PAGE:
Fuel, homes to cost more under anti-corona tax Bill


Fuel, homes to cost more under anti-corona tax Bill

Kenya Revenue Authority headquarters
Times Tower, Kenya Revenue Authority headquarters. FILE PHOTO | NMG 

New levies have been imposed on fuel, the sale of homes and land for small-scale property owners in the proposed changes designed to plug the tax hole left by the reduction in personal and corporate taxes announced by the President last month to protect the economy against Coronavirus.

The Tax Laws (Amendment) Bill has removed exemptions granted to individuals selling their own homes from the five percent capital gains tax that investors say could affect investment in property.

Those selling land valued at less than Sh3 million in urban centres and farmland of below 50 acres outside towns will also pay the five percent tax.

Capital gains tax was dropped in the mid-1980s to attract foreign and local investments, but was reinstated in 2014 to raise funds for development projects

The Bill to be debated by Parliament this month is also proposing a new way of calculating tax on petroleum products, which will see the duty on petrol and diesel rise by at least Sh3.30 and Sh2.50 per litre respectively.


It wants other charges, including duties and other levies in the calculation of value-added tax (VAT), in what will add billions of shillings to State coffers.

Currently, the duties and levies including road maintenance, railway development and regulatory fees amounting to Sh41.19 per litre of fuel do not attract the eight percent VAT.

Fuel prices have a big effect on inflation because Kenya’s economy depends heavily on diesel for transport, power generation and agriculture, while kerosene is used in many households for cooking and lighting.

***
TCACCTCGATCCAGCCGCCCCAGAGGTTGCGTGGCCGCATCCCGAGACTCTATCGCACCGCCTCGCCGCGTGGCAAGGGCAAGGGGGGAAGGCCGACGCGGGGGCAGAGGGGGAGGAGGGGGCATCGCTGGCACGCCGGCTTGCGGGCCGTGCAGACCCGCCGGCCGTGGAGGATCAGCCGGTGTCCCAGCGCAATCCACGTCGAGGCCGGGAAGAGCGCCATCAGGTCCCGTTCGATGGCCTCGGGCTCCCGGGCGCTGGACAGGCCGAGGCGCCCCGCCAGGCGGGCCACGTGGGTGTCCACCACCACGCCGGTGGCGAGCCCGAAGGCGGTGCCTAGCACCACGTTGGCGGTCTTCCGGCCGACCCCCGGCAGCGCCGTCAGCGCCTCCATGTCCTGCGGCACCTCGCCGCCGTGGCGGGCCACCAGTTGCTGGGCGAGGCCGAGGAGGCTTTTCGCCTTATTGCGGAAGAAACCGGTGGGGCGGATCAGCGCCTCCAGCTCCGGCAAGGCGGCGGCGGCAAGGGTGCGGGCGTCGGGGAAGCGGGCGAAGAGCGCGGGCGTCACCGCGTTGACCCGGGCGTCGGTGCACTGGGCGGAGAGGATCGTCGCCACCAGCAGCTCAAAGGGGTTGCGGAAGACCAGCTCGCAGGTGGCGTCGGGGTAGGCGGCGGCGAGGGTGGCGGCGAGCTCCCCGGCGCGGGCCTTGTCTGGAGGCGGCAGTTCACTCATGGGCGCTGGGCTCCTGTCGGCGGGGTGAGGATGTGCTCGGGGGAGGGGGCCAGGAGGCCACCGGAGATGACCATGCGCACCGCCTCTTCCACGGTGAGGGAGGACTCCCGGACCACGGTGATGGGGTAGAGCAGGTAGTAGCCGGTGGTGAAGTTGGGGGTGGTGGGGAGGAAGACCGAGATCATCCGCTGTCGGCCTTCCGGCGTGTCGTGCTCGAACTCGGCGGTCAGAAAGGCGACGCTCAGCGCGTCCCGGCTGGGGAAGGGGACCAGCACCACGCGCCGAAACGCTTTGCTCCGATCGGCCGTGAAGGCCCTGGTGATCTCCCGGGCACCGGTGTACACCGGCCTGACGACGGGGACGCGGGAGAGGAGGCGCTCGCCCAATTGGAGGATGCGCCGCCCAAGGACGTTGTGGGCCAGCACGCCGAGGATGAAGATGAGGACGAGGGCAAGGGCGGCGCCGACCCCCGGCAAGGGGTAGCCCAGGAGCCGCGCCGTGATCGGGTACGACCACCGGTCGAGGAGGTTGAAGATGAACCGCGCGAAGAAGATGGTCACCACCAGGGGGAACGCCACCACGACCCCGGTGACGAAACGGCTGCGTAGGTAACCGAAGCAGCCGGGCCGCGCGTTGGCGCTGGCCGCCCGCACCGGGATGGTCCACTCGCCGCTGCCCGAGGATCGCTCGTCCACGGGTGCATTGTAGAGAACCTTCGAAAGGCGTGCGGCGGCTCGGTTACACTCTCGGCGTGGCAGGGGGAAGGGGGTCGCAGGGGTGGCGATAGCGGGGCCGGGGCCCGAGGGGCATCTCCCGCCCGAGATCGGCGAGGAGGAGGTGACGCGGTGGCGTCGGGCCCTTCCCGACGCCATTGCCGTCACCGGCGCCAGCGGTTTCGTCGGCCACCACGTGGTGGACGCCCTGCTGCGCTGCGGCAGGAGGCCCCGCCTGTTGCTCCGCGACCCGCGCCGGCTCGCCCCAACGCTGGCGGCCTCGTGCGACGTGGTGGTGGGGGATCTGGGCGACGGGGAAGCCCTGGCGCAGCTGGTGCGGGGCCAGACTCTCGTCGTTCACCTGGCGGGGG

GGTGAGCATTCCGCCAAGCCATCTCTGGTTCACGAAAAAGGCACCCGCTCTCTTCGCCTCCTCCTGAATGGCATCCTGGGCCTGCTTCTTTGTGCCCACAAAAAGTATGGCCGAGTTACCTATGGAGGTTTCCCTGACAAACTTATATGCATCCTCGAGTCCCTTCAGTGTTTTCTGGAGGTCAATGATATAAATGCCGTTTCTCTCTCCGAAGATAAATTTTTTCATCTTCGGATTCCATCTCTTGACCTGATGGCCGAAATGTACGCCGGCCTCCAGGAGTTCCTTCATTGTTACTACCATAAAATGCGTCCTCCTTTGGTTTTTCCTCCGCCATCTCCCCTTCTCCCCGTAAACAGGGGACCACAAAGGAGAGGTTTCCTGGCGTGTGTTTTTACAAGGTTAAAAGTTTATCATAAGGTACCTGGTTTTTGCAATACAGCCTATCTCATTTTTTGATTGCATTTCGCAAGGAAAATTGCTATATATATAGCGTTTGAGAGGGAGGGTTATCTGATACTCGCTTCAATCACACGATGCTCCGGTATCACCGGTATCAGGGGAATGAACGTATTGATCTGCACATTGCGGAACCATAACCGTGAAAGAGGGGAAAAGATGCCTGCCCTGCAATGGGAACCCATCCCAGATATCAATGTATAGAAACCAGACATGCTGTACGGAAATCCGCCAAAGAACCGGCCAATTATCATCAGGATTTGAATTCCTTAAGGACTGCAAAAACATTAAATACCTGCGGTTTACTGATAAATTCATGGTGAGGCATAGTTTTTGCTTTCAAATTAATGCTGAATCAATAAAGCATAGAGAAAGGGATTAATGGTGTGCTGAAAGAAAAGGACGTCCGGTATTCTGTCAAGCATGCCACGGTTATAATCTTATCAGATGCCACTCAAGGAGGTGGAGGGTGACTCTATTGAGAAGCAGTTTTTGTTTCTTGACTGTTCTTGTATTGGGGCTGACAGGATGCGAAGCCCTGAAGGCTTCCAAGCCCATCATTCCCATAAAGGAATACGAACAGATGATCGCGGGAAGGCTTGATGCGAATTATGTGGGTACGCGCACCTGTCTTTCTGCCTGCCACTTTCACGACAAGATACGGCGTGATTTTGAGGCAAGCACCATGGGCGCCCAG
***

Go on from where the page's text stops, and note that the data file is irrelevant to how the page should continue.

Tax on kerosene will increase by Sh2.50 a litre.

The Bill has also reinstated the 14 percent VAT on cooking gas, which was removed in 2016 in efforts to cut reliance on firewood and charcoal for cooking. This will have the effect of increasing the cost of refilling the 13-kilogramme cooking gas by Sh300.

“This will trigger an increase in consumer prices of most products that use fuel in the manufacturing process as well as thousands of homesteads and hotels that rely LPG as source of cooking energy,” says consultancy firm KPMG in reference to the new taxes. “The inclusion of excise duty and other charges in the computation of the VAT on fuel will significantly increase the VAT cost of fuel, negating the decision to charge a lower VAT rate of eight percent”.

President Uhuru Kenyatta in September 2018 cut the new VAT on fuel from 16 to eight percent. The government had faced a fuel dealers’ strike, anger among commuters and a lawsuit after transport and fuel prices jumped when the 16 percent VAT on all petroleum products came into force on September 1, 2018.

The Treasury is seeking to introduce the additional petrol tax in the current environment where crude oil prices have hit 18-year lows, helping to soften the impact of additional VAT charges.

The planned tax hikes are designed to fund a range of government development goals in an environment where the State has cut a number of taxes to boost businesses’ cash flow and workers’ disposable income amid the coronavirus pandemic.

Treasury cut VAT to 14 from 16 percent and corporation tax will be reduced to 25 from 30 percent under plans scheduled to come into force this month once approved by Parliament.

Workers earning less than Sh24,000 will be excluded from paying taxes while the minimum income tax rate, known as pay-as-you-earn (PAYE) has been reduced from 30 to 25 percent.

Kenya has confirmed 158 cases of coronavirus and sought aid from the International Monetary Fund (IMF) and the World Bank as economic sectors such as tourism and exports take a hit.

As a result of the global pandemic, the Central Bank of Kenya cut its 2020 economic growth forecast to 3.4 percent from its initial 6.2 percent as the outbreak saps demand from trading partners such as Europe, and disrupts tourism, supply chains and domestic production.

The Parliamentary Budget Office (BPO) — a unit which advises lawmakers on financial, budgetary and economic matters — estimates the reduced income and VAT measures will cost the Exchequer nearly Sh122.26 billion. Tax reliefs for earnings of up to Sh24,000 will cut government revenue by another Sh19.84 billion, while a drop in payroll taxes will cut PAYE by Sh7.08 billion.

Similarly, the reduction in corporate tax will deny the Exchequer some Sh45.69 billion.

The biggest revenue loss will, however, come from reduced general VAT levy from to 14 from 16 percent whose cost the BPO has put at Sh49.60 billion. The proposed drop in monthly turnover tax is likely to leave a Sh50 million revenue hole.

Credit: Source link